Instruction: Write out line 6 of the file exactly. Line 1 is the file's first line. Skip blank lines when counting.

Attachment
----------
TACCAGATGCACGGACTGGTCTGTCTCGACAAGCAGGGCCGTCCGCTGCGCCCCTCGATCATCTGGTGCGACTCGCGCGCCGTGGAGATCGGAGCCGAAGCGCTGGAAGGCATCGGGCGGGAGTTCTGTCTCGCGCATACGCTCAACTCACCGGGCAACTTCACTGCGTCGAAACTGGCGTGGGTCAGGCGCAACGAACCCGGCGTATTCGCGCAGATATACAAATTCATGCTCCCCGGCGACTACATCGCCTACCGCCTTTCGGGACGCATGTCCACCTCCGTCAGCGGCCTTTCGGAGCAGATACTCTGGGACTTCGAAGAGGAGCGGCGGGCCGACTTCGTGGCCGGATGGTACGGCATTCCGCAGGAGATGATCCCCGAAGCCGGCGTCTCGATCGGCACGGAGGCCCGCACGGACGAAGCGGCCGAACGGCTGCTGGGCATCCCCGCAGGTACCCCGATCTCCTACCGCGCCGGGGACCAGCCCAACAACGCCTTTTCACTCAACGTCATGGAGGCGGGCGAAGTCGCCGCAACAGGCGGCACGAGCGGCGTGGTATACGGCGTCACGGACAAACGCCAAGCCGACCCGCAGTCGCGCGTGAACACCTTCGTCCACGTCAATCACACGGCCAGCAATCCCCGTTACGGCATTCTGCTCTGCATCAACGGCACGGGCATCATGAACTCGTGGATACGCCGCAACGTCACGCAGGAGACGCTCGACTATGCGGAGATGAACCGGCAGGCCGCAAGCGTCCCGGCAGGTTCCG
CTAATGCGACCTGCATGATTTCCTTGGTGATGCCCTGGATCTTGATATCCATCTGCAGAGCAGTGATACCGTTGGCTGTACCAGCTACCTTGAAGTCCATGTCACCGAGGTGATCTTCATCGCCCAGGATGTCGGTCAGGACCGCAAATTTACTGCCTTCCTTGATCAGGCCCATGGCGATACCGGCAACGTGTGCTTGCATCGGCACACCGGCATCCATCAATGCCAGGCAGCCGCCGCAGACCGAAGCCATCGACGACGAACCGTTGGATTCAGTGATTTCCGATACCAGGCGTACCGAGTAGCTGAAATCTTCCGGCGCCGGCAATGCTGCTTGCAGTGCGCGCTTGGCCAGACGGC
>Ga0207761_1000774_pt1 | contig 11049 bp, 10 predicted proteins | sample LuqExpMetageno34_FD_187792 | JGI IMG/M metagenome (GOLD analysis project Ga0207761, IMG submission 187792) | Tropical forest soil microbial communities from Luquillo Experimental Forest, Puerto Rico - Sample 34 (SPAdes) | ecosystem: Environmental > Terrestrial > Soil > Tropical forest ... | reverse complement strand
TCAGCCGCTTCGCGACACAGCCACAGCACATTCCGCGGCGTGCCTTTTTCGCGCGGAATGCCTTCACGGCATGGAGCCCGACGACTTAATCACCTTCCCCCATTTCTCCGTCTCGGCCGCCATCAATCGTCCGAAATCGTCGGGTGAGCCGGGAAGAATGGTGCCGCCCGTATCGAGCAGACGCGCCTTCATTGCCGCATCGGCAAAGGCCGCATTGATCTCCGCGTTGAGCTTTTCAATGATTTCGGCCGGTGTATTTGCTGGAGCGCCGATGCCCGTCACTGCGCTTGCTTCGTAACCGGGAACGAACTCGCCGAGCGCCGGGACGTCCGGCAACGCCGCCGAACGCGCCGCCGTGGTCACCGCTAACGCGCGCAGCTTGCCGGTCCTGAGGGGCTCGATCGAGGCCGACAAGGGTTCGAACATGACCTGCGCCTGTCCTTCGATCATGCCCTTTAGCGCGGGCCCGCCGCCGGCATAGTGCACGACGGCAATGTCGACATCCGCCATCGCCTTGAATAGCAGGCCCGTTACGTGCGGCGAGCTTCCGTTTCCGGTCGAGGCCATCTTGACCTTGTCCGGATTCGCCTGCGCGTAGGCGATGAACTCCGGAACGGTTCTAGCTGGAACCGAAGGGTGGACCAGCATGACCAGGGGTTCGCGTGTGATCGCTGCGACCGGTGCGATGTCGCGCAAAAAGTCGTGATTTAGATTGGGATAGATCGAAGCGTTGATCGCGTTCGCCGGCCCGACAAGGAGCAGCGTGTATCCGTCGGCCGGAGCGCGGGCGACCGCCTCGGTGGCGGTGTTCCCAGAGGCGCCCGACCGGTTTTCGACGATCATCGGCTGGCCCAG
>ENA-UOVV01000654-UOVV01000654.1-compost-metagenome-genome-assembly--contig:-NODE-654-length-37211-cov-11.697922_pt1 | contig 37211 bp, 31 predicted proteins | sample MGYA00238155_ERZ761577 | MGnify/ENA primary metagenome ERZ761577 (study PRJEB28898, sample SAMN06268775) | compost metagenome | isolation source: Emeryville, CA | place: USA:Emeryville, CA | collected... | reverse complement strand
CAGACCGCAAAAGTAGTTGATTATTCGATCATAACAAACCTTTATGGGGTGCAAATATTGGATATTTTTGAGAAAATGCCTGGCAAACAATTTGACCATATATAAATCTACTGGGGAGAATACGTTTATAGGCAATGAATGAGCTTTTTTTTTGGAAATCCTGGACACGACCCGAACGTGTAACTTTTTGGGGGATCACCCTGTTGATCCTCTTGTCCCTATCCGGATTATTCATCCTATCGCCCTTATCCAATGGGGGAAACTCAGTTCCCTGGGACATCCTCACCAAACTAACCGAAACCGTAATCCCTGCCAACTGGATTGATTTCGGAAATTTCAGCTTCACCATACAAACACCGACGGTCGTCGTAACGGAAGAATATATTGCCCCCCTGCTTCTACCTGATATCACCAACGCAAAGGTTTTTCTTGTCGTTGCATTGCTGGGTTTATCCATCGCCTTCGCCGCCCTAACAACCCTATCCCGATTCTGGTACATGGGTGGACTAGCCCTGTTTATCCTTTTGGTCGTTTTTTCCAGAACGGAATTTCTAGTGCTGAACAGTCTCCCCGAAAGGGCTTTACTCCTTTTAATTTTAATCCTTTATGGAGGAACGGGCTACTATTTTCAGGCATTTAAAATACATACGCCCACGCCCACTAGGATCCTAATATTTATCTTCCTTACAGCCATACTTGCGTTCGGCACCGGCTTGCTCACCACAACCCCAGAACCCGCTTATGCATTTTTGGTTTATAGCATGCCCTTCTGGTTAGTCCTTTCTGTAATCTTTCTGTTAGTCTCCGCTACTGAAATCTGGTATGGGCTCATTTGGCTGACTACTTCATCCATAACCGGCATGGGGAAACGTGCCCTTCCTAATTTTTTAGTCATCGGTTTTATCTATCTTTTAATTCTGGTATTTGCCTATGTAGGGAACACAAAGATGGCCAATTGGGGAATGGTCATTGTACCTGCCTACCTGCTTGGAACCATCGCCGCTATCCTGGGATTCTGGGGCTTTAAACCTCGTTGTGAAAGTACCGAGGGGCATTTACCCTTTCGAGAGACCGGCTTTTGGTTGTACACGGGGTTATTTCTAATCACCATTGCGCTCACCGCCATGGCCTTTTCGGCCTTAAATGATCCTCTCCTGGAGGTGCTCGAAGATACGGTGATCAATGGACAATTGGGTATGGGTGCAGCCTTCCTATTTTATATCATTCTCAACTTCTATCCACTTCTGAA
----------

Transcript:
CAGACCGCAAAAGTAGTTGATTATTCGATCATAACAAACCTTTATGGGGTGCAAATATTGGATATTTTTGAGAAAATGCCTGGCAAACAATTTGACCATATATAAATCTACTGGGGAGAATACGTTTATAGGCAATGAATGAGCTTTTTTTTTGGAAATCCTGGACACGACCCGAACGTGTAACTTTTTGGGGGATCACCCTGTTGATCCTCTTGTCCCTATCCGGATTATTCATCCTATCGCCCTTATCCAATGGGGGAAACTCAGTTCCCTGGGACATCCTCACCAAACTAACCGAAACCGTAATCCCTGCCAACTGGATTGATTTCGGAAATTTCAGCTTCACCATACAAACACCGACGGTCGTCGTAACGGAAGAATATATTGCCCCCCTGCTTCTACCTGATATCACCAACGCAAAGGTTTTTCTTGTCGTTGCATTGCTGGGTTTATCCATCGCCTTCGCCGCCCTAACAACCCTATCCCGATTCTGGTACATGGGTGGACTAGCCCTGTTTATCCTTTTGGTCGTTTTTTCCAGAACGGAATTTCTAGTGCTGAACAGTCTCCCCGAAAGGGCTTTACTCCTTTTAATTTTAATCCTTTATGGAGGAACGGGCTACTATTTTCAGGCATTTAAAATACATACGCCCACGCCCACTAGGATCCTAATATTTATCTTCCTTACAGCCATACTTGCGTTCGGCACCGGCTTGCTCACCACAACCCCAGAACCCGCTTATGCATTTTTGGTTTATAGCATGCCCTTCTGGTTAGTCCTTTCTGTAATCTTTCTGTTAGTCTCCGCTACTGAAATCTGGTATGGGCTCATTTGGCTGACTACTTCATCCATAACCGGCATGGGGAAACGTGCCCTTCCTAATTTTTTAGTCATCGGTTTTATCTATCTTTTAATTCTGGTATTTGCCTATGTAGGGAACACAAAGATGGCCAATTGGGGAATGGTCATTGTACCTGCCTACCTGCTTGGAACCATCGCCGCTATCCTGGGATTCTGGGGCTTTAAACCTCGTTGTGAAAGTACCGAGGGGCATTTACCCTTTCGAGAGACCGGCTTTTGGTTGTACACGGGGTTATTTCTAATCACCATTGCGCTCACCGCCATGGCCTTTTCGGCCTTAAATGATCCTCTCCTGGAGGTGCTCGAAGATACGGTGATCAATGGACAATTGGGTATGGGTGCAGCCTTCCTATTTTATATCATTCTCAACTTCTATCCACTTCTGAA